The Walter Sisulu Botanical Garden in Roodepoort (Gauteng, South Africa), in cooperation with the Endangered Wildlife Trust, the North West Province through the Department of Economic Development, Environment, Conservation and Tourism as well as Gauteng Nature Conservation, have embarked on a pioneering camera-trap project to capture images of largely nocturnal animals in the wilderness/natural area of the Garden. High tech infra-red cameras are used to reveal what goes on in the animal world under the cover of darkness.
A Serval cat was the first animal to be recorded through this technology in the Garden and, according to Dr Harriet Davies-Mostert, Head of Conservation Science at Endangered Wildlife Trust, this is the first sighting of this cat species in Gauteng!
This project would later be rolled out to a wider area in the western parts of Gauteng towards North West. It would greatly assist in monitoring the extent and number of some threatened animal species that have been thought to be extinct in the area.
This Botanical Garden was founded in 1982, but has been a popular venue for outings since the 1800's. The Garden has been voted the best place to get back to nature in Gauteng for 9 years in a row and is one of my favourite places to regularly visit.
The natural vegetation of the area is known as the 'Rocky Highveld Grassland' and consists of a mosaic of grassland and savannah, with dense bush in kloofs and along streams. The variety of habitats accommodates over 600 naturally occurring plant species.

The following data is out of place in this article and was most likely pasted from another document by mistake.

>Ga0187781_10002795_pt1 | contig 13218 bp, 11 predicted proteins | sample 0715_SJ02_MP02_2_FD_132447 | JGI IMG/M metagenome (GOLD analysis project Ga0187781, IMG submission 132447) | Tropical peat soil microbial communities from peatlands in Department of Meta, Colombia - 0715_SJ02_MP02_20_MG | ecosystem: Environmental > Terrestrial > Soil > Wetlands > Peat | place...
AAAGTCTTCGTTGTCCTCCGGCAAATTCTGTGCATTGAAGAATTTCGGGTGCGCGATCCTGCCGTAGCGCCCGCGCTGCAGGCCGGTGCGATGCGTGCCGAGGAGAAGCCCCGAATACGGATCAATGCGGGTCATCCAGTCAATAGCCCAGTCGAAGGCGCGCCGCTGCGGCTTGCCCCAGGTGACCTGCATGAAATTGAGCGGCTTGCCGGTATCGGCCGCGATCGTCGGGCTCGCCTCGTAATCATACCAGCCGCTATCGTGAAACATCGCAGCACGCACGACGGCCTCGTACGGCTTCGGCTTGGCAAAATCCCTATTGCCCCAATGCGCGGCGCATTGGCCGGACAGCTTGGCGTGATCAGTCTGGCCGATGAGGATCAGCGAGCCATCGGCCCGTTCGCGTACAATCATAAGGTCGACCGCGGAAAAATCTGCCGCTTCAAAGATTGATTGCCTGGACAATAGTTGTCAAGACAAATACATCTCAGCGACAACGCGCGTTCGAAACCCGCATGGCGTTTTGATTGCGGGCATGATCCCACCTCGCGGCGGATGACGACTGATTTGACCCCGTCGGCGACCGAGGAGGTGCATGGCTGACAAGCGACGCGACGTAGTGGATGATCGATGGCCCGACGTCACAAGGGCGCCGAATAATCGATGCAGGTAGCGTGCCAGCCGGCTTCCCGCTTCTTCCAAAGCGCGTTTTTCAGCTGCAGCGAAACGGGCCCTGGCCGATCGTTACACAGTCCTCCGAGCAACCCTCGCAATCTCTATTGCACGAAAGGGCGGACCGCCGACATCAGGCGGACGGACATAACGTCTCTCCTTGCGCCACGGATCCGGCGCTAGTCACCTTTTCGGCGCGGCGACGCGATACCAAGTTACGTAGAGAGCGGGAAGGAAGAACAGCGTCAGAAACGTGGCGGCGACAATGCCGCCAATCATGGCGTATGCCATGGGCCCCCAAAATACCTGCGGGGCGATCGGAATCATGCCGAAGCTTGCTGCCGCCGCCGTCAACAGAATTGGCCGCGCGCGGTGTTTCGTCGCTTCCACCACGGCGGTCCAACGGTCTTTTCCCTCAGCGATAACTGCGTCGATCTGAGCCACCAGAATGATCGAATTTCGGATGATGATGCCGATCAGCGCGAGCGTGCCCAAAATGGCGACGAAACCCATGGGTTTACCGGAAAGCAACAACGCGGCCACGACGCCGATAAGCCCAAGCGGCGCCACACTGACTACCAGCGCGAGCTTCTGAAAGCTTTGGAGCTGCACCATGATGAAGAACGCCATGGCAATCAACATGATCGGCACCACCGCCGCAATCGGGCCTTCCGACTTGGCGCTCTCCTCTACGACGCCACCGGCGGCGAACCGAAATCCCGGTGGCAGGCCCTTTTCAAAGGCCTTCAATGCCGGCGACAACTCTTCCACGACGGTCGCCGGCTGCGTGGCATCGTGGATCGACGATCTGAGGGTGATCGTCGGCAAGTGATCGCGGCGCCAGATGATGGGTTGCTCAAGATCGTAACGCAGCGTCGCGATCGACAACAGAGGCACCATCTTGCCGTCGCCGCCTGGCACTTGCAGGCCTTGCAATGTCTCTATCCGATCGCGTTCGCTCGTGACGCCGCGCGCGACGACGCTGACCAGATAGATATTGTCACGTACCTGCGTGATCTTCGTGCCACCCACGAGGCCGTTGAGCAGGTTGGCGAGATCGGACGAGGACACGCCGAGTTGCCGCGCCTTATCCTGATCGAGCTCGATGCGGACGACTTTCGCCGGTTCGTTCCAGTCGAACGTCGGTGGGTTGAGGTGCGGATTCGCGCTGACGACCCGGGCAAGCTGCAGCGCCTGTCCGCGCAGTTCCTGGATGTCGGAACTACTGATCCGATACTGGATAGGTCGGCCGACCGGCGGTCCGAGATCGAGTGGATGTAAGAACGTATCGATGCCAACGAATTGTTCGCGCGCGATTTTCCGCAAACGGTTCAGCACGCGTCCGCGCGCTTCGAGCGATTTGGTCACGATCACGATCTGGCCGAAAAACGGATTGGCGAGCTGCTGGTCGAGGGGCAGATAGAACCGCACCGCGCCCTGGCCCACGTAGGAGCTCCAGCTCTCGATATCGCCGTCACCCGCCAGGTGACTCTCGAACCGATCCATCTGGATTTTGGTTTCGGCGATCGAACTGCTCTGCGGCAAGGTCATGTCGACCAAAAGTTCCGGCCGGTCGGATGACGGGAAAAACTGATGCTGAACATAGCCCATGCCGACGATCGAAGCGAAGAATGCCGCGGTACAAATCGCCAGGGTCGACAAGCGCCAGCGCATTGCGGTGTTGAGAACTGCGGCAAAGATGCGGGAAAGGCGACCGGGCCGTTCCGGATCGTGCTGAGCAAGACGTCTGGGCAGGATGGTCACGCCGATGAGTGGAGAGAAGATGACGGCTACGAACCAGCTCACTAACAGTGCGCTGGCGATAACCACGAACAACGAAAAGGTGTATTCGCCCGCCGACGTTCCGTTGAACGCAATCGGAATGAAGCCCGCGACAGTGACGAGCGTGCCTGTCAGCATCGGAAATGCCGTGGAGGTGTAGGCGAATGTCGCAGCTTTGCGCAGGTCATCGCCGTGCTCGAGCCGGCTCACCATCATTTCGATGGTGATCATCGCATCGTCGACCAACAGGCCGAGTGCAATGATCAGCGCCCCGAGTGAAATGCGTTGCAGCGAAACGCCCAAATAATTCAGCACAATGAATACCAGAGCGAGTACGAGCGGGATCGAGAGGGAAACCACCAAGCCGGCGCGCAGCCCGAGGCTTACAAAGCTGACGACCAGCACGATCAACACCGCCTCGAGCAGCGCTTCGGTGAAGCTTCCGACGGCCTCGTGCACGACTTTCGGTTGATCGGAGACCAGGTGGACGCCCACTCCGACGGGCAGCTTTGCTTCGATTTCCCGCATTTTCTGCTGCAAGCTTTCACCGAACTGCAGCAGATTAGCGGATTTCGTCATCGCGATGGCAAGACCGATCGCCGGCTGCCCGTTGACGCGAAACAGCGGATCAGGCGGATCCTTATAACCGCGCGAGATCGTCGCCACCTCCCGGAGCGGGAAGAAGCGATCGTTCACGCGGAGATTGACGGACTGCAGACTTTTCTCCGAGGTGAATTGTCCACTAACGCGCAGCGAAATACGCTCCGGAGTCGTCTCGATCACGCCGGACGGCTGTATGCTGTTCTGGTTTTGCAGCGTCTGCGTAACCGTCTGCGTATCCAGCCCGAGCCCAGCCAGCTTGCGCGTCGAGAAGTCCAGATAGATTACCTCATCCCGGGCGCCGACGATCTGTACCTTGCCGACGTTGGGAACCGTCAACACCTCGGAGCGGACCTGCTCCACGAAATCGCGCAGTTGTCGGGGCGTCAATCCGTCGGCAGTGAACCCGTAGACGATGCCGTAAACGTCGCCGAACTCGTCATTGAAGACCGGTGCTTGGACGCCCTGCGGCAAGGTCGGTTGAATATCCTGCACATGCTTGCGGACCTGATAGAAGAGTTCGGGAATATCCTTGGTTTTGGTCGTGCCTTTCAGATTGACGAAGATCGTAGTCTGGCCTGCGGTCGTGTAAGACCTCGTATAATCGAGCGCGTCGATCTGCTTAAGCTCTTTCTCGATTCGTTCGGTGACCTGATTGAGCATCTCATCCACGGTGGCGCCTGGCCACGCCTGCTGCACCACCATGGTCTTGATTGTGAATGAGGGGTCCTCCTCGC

A breeding pair of majestic Verreaux's Eagles nest on the cliffs alongside the waterfall. The Garden is home to an abundance of wildlife with over 220 birds species recorded on site. There are also a number of reptiles and small mammals, including small antelope and jackals, which occur naturally in the Nature Reserve.
A Serval is a medium-sized, slender, African wild cat with long legs and a fairly short tail. It is nocturnal and hunts mostly at night, unless disturbed by human activity or the presence of larger nocturnal predators. Although it is specialized for catching rodents, it is an opportunistic predator whose diet also includes birds, hares, hyraxes, reptiles, insects, fish, and frogs. DNA studies have shown that the serval is closely related to the African golden cat and the caracal.
They are commonly found in savannah where there is plenty of water and they occur in most parts of Africa, with the exception of Central Equatorial Africa, the very southern part of the continent, and the Sahara region. These cats prefer bushy areas, tall grass and dry reed beds near streams and are also found on high altitude. They can live up to 20 years in captivity according to some sources. Servals’ spotted coats are sometimes marketed as young leopards or cheetahs and can attract a hearty price on the black market. This, as well as the Serval’s tendency to attack poultry, makes it a target for hunters. Consequently they are no longer found in heavily populated areas, yet, as nocturnal animals, they may still be around though not in greater numbers.